Clustering the thoughts of Twitter Users

January 25, 2009
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During the last two posts i presented the reasons and some problems on analyzing the thoughts of users on the web and particularly Twitter. (For more see Part1 and Part2 ).

As an example, we are going to be looking at a specific kind of thought that Twitter users make : What they don’t want. So let us start : By using the Twitter API i managed to extract all tweets having the phrase “i don’t want to”. The following text file shows the results :

The next step is to remove all phrases that do not give us any information about what users do not want :


Finally we remove the phrase “i don’t want to”. However, consider the following example:

“I must go to Chicago. I don’t want to do that”

The steps discussed above will discard the first sentence which is actually what the user does not want to do and leave only the phrase “i don’t want to do that” which is not particularly informative. At this point we must quantify the problem -let’s assume it involves the 8.5% of our records- and recall what the pareto principle is all about.

After some additional pre-processing steps which are not discussed here, i feed the data to K-Means to see the clusters the algorithm comes up with. For a better pres

During the last two posts i presented the reasons and some problems on analyzing the thoughts of users on the web and particularly Twitter. (For more see Part1 and Part2 ).

As an example, we are going to be looking at a specific kind of thought that Twitter users make : What they don’t want. So let us start : By using the Twitter API i managed to extract all tweets having the phrase “i don’t want to”. The following text file shows the results :

The next step is to remove all phrases that do not give us any information about what users do not want :


Finally we remove the phrase “i don’t want to”. However, consider the following example:

“I must go to Chicago. I don’t want to do that”

The steps discussed above will discard the first sentence which is actually what the user does not want to do and leave only the phrase “i don’t want to do that” which is not particularly informative. At this point we must quantify the problem -let’s assume it involves the 8.5% of our records- and recall what the pareto principle is all about.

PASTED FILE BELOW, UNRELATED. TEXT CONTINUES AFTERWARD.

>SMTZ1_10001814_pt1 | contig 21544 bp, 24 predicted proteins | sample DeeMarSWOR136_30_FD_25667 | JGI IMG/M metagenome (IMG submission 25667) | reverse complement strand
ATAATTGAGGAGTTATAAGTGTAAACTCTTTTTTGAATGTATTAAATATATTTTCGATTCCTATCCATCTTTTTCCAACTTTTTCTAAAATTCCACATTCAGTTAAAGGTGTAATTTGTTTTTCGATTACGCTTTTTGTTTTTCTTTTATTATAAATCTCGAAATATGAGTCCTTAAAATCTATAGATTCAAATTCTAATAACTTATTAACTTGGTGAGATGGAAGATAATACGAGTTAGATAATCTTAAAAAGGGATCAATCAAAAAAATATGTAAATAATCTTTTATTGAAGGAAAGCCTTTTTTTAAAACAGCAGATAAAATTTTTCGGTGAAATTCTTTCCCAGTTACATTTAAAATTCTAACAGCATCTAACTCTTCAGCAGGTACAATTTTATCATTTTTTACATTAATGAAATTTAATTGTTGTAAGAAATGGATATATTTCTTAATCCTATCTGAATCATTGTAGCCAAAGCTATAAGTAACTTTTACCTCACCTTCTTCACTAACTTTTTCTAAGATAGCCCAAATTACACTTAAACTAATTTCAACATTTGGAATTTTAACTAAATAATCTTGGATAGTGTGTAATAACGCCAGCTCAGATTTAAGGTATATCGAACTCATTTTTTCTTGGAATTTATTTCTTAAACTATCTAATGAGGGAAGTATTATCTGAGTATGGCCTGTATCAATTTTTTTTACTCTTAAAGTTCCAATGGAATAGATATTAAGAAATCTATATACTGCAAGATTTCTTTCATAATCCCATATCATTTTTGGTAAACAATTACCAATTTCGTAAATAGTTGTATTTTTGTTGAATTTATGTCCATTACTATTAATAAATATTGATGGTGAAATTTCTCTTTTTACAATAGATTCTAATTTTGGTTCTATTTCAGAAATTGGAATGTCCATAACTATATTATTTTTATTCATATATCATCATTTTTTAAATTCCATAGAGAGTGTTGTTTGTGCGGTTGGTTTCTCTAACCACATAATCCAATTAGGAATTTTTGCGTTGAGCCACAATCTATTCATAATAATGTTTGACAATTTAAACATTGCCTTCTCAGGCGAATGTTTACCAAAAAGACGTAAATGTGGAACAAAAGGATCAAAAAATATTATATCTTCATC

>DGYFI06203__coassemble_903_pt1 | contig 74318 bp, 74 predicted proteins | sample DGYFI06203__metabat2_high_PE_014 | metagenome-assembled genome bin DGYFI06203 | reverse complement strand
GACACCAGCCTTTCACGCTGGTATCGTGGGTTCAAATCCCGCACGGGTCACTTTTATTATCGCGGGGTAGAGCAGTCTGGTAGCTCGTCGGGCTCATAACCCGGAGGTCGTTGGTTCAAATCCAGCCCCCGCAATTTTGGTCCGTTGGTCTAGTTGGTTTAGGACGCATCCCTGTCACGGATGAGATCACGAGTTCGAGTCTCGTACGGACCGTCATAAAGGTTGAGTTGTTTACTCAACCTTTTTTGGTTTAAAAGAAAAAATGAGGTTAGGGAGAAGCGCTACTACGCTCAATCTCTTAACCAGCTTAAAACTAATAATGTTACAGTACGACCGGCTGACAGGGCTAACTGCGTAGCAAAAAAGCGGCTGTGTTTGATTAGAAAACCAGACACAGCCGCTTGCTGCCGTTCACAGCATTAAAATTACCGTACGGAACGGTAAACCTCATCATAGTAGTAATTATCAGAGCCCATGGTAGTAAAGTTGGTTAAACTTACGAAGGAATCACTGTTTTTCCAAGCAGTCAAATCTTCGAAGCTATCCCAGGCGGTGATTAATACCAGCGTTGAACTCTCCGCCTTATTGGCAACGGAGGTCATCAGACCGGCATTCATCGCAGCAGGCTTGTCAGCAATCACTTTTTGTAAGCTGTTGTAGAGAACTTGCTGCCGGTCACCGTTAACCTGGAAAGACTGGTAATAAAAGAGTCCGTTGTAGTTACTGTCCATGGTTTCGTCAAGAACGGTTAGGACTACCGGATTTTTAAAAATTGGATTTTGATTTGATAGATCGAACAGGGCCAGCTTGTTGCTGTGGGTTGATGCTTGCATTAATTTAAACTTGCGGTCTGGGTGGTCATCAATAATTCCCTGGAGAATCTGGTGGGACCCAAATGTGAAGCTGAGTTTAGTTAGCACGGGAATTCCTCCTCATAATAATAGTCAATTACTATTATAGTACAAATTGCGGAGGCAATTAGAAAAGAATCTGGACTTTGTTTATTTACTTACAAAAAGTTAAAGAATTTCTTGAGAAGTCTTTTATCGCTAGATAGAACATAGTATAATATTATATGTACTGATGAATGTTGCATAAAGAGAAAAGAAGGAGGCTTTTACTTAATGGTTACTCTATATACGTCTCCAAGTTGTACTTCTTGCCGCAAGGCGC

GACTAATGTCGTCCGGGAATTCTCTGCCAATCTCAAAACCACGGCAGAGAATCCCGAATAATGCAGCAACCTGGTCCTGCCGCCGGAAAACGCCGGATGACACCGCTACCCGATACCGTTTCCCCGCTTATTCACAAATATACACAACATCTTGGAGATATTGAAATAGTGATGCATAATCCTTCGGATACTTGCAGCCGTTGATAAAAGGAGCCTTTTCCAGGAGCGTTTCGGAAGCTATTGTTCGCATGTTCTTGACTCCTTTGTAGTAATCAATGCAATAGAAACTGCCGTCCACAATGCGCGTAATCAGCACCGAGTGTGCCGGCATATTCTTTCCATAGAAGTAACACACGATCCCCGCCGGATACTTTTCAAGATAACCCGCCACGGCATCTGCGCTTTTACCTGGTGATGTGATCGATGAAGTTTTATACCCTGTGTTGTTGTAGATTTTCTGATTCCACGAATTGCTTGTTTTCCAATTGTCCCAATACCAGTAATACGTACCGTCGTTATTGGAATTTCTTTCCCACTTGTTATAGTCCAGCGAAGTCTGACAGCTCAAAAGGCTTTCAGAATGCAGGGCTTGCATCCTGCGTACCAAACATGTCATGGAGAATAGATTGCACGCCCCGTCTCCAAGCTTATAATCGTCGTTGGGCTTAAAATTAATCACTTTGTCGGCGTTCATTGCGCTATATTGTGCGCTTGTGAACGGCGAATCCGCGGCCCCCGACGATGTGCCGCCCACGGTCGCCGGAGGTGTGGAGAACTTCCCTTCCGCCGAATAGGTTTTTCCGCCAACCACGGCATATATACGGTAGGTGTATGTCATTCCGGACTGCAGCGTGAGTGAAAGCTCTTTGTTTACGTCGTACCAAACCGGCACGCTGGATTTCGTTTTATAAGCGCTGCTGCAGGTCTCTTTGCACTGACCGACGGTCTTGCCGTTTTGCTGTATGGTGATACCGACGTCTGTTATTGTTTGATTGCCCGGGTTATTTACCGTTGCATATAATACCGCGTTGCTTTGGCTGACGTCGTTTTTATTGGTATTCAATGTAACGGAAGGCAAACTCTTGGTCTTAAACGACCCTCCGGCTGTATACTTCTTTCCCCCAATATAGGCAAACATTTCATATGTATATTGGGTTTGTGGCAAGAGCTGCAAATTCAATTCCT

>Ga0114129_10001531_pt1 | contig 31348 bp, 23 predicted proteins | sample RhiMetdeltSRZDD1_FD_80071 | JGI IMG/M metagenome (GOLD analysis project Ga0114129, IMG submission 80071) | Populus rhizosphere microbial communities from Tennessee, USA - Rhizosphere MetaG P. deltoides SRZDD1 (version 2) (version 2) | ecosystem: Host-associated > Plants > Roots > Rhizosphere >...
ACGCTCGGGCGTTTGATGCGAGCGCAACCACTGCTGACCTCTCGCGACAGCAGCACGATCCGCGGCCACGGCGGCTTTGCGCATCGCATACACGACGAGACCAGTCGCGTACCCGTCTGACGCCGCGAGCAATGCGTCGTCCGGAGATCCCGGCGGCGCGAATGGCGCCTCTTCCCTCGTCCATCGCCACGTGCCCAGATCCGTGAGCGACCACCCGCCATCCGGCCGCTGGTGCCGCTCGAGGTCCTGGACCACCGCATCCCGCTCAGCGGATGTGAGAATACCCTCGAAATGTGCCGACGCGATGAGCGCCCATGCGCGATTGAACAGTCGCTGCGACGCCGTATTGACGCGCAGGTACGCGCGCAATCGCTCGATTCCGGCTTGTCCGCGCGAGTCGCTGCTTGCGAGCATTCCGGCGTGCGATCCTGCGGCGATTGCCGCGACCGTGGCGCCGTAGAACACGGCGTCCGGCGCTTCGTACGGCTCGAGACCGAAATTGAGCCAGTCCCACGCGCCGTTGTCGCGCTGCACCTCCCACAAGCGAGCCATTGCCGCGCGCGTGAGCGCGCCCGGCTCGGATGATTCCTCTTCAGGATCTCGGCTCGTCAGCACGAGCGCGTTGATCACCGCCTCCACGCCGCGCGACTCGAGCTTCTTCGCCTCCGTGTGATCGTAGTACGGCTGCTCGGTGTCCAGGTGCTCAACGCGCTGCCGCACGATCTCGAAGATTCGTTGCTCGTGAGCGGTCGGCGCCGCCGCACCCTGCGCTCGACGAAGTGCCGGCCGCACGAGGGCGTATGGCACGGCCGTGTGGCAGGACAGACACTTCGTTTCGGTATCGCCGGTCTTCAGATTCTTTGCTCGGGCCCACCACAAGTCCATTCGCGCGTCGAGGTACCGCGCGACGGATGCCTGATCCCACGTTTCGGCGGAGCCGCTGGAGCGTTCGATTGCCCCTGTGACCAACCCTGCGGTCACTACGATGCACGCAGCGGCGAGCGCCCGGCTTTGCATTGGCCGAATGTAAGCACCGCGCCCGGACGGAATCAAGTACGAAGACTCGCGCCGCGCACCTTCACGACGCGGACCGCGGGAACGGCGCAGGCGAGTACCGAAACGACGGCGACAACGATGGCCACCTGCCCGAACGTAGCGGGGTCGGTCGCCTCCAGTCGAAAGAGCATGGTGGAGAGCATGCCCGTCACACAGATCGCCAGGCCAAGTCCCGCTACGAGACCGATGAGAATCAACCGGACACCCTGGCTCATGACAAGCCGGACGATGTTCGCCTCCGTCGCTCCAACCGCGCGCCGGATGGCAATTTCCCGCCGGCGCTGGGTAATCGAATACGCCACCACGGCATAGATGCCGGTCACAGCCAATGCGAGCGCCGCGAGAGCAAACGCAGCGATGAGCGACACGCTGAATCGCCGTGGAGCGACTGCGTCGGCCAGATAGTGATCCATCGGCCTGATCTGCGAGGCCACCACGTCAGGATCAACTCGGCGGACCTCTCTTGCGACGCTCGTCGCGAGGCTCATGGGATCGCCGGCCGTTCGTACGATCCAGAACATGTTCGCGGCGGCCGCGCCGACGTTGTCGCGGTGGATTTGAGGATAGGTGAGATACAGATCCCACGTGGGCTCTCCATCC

After some additional pre-processing steps which are not discussed here, i feed the data to K-Means to see the clusters the algorithm comes up with. For a better presentation of the results, here is a screen capture from IBM’s UI Modeler :


We immediately see -in descending order- what Tweeter users do not want :

1) They don’t want to go to work
2) They don’t want to go to school
3) They don’t want to hear about various issues
4) They don’t want to stay home

Notice also the top two categories named Miscellaneous and None. These categories contain thoughts that have a very small frequency to form a cluster. These two categories consist the 69.56% of our records and at this point we should think again about the pareto principle.

Please note that not all necessary work is discussed here and i had to omit several actions that have to take place. In trying to understand what people actually think i am using an approach which uses Ontologies, Information Extraction, Clustering and Classification analysis with the ultimate goal to minimize the percentage of thoughts (69.56% in this example) that cannot form a cluster and to increase the accuracy of the analysis.

It is also an interesting fact that we could move further down the sentence branch (see this post) for even better insight. Here i presented a clustering analysis about what users do not want. As an example we could apply clustering on user thoughts for “I don’t want to feel”.

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